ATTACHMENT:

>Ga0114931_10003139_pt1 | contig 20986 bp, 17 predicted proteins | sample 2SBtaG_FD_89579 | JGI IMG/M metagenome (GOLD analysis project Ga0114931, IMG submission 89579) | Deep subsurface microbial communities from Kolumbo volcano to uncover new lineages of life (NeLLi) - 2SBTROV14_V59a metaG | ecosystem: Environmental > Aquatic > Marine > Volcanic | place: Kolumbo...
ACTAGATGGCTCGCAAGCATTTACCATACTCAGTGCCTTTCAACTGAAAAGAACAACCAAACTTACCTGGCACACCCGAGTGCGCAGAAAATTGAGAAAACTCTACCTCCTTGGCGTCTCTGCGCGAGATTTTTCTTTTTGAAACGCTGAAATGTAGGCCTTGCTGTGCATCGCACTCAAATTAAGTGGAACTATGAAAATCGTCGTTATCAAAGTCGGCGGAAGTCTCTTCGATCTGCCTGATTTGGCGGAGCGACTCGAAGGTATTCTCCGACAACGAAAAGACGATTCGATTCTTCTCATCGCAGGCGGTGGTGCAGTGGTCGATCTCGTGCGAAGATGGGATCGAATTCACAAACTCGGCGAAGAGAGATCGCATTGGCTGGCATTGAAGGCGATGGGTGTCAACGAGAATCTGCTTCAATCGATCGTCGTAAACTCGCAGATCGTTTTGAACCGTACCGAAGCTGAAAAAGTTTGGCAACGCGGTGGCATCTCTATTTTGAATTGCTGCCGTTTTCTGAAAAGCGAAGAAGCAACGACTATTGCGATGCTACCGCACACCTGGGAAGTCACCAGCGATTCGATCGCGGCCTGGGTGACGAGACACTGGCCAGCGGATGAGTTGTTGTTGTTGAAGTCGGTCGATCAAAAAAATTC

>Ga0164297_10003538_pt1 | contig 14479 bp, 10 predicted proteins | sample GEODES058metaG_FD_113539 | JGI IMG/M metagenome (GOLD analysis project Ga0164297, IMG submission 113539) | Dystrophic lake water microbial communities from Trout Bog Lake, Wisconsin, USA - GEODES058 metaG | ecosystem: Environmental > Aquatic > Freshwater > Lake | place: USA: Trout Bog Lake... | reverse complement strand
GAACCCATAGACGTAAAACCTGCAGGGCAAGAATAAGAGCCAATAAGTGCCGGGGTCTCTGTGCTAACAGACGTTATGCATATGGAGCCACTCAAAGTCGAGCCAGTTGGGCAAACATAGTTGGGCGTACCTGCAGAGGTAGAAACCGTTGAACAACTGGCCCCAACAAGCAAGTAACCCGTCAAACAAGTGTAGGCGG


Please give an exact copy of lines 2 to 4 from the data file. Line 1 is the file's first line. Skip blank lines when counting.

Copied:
ACTAGATGGCTCGCAAGCATTTACCATACTCAGTGCCTTTCAACTGAAAAGAACAACCAAACTTACCTGGCACACCCGAGTGCGCAGAAAATTGAGAAAACTCTACCTCCTTGGCGTCTCTGCGCGAGATTTTTCTTTTTGAAACGCTGAAATGTAGGCCTTGCTGTGCATCGCACTCAAATTAAGTGGAACTATGAAAATCGTCGTTATCAAAGTCGGCGGAAGTCTCTTCGATCTGCCTGATTTGGCGGAGCGACTCGAAGGTATTCTCCGACAACGAAAAGACGATTCGATTCTTCTCATCGCAGGCGGTGGTGCAGTGGTCGATCTCGTGCGAAGATGGGATCGAATTCACAAACTCGGCGAAGAGAGATCGCATTGGCTGGCATTGAAGGCGATGGGTGTCAACGAGAATCTGCTTCAATCGATCGTCGTAAACTCGCAGATCGTTTTGAACCGTACCGAAGCTGAAAAAGTTTGGCAACGCGGTGGCATCTCTATTTTGAATTGCTGCCGTTTTCTGAAAAGCGAAGAAGCAACGACTATTGCGATGCTACCGCACACCTGGGAAGTCACCAGCGATTCGATCGCGGCCTGGGTGACGAGACACTGGCCAGCGGATGAGTTGTTGTTGTTGAAGTCGGTCGATCAAAAAAATTC

>Ga0164297_10003538_pt1 | contig 14479 bp, 10 predicted proteins | sample GEODES058metaG_FD_113539 | JGI IMG/M metagenome (GOLD analysis project Ga0164297, IMG submission 113539) | Dystrophic lake water microbial communities from Trout Bog Lake, Wisconsin, USA - GEODES058 metaG | ecosystem: Environmental > Aquatic > Freshwater > Lake | place: USA: Trout Bog Lake... | reverse complement strand
GAACCCATAGACGTAAAACCTGCAGGGCAAGAATAAGAGCCAATAAGTGCCGGGGTCTCTGTGCTAACAGACGTTATGCATATGGAGCCACTCAAAGTCGAGCCAGTTGGGCAAACATAGTTGGGCGTACCTGCAGAGGTAGAAACCGTTGAACAACTGGCCCCAACAAGCAAGTAACCCGTCAAACAAGTGTAGGCGG